For the love of your pet: Managing pain in cats is tricky business
Dec. 8, 2011 at 6:08 a.m.
By John Beck
My cat has been limping on his front leg for a couple of days now. I really don't have a lot of money to take him to the vet, but I'm concerned he might be in pain. Can I give him something I have in my medicine cabinet to help?
Cats are tricky, especially when it comes to pain medication. You have to be very careful when choosing a medication to manage pain in felines. Cat's internal organs have proven sensitive time and time again to a lot of pain medications, those over the counter and those given by pharmacists and veterinarians. Aspirin, Acetaminophen (Tylenol) and Ibuprofen (Advil or Motrin) can all be harmful to your cat and should not be used. Canine medications do not transfer to felines. If your veterinarian prescribed a pain medication for your dog, you probably cannot give it to your cat. Call and check with your veterinarian before giving anything that was prescribed to a certain pet to a different pet. Dog's livers have a higher level of a certain enzyme that cat's livers cannot produce as much of. This enzyme is what makes dogs capable of handling pain medications more easily.
There are a select group of medications that seem to actually help cats with pain without causing any damage to their liver or kidneys. NSAIDs (non-steroidal anti-inflammatory agents) have been found to be beneficial in cats when given in small doses. Two approved medications in that category are meloxicam and ketoprofen. Both of these medications require and veterinarians prescription and are not available over the counter. Even though these specific medicines are approved for feline pain, they are still used cautiously and for the shortest time possible to obtain results.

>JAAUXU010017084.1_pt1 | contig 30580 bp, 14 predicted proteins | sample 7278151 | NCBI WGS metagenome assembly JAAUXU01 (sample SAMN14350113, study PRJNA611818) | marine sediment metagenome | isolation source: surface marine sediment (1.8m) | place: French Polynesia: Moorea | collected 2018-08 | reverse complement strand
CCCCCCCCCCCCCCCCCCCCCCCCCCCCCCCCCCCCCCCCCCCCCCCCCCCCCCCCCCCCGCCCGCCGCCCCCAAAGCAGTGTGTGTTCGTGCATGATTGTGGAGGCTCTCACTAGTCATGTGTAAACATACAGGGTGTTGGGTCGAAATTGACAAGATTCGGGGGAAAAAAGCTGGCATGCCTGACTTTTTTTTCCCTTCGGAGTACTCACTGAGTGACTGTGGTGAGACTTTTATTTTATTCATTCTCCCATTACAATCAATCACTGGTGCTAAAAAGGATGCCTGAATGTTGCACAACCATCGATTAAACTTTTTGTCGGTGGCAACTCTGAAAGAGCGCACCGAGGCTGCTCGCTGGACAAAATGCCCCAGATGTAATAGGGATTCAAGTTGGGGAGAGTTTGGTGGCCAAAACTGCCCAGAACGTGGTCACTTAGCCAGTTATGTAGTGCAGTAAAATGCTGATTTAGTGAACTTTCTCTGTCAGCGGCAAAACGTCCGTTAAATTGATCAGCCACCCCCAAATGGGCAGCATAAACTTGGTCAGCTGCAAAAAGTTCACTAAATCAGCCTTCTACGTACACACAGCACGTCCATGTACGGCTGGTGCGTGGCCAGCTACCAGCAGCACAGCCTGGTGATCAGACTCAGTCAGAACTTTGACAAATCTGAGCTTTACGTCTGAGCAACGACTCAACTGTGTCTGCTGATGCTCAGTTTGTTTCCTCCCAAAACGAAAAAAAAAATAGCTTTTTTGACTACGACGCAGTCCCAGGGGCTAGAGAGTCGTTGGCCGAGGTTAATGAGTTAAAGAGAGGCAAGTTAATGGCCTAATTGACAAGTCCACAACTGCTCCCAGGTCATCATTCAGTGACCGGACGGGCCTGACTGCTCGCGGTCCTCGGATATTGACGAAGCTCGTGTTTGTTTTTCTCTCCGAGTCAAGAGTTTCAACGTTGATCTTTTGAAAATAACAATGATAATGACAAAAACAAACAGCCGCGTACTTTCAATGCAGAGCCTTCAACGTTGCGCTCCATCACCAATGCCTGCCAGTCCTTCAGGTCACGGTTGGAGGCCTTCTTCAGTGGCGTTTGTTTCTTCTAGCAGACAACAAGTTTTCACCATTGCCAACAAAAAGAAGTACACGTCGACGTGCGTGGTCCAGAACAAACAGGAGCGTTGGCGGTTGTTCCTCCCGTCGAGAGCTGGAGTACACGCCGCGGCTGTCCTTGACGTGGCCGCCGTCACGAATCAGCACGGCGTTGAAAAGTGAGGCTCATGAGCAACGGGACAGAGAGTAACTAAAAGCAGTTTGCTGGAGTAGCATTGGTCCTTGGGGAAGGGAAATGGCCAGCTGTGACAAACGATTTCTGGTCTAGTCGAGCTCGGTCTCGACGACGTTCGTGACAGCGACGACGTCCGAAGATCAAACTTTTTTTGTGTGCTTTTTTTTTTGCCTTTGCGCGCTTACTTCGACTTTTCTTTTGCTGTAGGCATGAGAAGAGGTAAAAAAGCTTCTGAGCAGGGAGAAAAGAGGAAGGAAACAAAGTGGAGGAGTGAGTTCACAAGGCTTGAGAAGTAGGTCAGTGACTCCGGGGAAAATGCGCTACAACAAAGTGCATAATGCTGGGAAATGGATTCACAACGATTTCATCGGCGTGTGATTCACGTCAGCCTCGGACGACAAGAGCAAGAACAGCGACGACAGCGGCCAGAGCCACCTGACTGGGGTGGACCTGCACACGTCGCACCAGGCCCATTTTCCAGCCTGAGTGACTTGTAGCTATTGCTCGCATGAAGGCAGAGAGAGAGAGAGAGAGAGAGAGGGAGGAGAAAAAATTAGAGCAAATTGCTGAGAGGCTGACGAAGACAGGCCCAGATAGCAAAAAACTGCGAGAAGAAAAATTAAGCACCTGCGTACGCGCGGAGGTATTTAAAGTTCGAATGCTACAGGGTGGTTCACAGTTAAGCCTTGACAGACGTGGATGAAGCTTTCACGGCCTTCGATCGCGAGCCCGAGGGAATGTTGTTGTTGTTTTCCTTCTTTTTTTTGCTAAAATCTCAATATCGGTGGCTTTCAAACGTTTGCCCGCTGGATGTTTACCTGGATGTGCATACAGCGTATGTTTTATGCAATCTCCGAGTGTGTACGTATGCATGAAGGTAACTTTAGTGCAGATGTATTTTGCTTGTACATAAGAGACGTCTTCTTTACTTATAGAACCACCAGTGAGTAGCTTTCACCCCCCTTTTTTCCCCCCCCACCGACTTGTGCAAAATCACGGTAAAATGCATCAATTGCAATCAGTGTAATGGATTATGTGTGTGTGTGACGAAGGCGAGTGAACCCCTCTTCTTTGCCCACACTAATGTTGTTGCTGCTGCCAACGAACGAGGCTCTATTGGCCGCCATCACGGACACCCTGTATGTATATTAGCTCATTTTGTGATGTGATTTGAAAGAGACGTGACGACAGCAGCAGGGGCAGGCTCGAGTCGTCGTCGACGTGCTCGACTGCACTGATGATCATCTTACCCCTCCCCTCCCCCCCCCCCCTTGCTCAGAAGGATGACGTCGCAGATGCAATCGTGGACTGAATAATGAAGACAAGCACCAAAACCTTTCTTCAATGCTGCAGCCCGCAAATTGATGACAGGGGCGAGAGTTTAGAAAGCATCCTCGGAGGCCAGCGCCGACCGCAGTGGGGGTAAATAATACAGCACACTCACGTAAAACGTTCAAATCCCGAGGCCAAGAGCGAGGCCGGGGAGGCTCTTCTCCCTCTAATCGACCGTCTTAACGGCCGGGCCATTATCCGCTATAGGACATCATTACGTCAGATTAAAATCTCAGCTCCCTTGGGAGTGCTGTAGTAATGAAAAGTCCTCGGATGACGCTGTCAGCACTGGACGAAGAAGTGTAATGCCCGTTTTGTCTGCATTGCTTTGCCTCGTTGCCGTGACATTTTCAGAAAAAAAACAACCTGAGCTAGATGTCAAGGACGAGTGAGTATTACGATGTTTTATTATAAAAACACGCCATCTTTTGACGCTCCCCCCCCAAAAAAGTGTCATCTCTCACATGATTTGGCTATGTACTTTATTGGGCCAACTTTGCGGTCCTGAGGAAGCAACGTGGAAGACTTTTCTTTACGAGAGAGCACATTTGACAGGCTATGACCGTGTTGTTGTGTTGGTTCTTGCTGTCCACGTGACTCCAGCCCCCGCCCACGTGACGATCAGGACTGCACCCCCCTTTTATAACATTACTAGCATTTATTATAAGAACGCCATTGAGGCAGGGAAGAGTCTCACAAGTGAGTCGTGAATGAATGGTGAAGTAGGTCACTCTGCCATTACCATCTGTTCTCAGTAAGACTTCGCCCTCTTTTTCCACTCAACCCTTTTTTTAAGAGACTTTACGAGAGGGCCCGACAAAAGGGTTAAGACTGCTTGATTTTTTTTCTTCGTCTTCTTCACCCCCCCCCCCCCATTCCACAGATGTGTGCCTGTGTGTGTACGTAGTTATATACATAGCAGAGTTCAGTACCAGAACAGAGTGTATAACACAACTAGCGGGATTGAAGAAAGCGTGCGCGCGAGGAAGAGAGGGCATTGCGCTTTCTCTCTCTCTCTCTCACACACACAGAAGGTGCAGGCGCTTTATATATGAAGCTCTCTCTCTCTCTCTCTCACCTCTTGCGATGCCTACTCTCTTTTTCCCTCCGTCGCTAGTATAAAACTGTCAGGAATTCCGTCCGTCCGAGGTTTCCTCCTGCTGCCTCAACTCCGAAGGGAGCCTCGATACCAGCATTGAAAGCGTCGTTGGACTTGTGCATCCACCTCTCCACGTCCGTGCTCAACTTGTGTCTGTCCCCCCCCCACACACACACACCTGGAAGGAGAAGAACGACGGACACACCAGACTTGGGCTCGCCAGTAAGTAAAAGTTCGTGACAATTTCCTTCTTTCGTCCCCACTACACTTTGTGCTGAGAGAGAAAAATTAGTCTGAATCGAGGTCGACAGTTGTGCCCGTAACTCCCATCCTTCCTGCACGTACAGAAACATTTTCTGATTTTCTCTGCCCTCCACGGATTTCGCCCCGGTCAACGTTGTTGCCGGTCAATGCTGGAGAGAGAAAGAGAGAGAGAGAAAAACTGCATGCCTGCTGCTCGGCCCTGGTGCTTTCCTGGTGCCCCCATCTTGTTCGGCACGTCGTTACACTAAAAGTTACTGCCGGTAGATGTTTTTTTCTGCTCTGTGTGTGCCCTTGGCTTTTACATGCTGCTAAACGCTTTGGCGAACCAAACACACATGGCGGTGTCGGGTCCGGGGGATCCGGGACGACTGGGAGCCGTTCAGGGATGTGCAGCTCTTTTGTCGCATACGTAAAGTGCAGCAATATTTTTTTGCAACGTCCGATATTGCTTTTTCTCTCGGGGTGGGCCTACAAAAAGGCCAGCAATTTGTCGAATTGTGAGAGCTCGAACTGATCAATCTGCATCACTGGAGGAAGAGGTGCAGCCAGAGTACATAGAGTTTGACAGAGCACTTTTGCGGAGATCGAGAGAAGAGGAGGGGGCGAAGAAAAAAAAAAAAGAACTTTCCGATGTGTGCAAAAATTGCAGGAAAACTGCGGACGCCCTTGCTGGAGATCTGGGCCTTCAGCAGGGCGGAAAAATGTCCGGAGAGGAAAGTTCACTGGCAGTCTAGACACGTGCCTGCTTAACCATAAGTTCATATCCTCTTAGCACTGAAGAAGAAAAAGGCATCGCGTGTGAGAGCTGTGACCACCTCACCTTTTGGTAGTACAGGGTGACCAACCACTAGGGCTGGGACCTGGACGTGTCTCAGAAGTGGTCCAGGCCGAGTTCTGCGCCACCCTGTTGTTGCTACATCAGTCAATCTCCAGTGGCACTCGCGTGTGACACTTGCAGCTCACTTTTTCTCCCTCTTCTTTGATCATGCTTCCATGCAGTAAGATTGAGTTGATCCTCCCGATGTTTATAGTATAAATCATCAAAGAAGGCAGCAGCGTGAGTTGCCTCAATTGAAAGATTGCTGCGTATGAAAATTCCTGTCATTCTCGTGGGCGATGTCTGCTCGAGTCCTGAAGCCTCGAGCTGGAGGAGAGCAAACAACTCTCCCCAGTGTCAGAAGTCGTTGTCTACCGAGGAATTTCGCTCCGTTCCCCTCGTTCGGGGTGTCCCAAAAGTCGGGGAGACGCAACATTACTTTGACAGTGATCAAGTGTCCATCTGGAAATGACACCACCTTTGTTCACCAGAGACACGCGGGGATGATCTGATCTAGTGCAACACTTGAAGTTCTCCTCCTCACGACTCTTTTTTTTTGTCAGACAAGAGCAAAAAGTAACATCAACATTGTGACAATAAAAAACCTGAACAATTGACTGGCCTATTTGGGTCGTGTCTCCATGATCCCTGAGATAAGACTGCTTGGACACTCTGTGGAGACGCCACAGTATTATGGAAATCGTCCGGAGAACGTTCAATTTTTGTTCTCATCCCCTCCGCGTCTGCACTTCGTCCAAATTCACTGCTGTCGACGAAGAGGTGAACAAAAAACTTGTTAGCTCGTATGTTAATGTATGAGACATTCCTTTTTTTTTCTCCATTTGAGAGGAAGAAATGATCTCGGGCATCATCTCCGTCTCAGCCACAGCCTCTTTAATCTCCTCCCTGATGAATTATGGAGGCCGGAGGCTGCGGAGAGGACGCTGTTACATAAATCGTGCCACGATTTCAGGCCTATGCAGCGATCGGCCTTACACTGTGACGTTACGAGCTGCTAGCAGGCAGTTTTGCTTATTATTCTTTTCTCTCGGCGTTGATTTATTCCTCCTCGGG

If your cat is hurt and appears to be in pain, the very best thing to do is take them to the vet. You should not give any oral medications, human or canine. If the cat will let you, you can apply an alternating hot/cold compress to help him out until you can get him to a vet. This will not eliminate the pain but it might help sooth it. Diphenhydramine (Benadryl) can be used to help cause drowsiness or help your cat sleep until he can be seen by a veterinarian.
As a side note, dogs can receive over-the-counter pain management. You should always contact your veterinarian for the proper dose, but Aspirin and Acetaminophen are all safe for short-term use in dogs. Ibruprofen use in dogs can quickly reach a toxic level, so it is not suggested.
If your pet is injured, always contact your veterinarian for the best advice. Each case is different. If you have any other questions or concerns, feel free to contact me or your local vet for more advice.
Dr. John Beck has a veterinary practice at Hillcrest Animal Hospital in Victoria. Submit questions to Dr. Beck at firstname.lastname@example.org.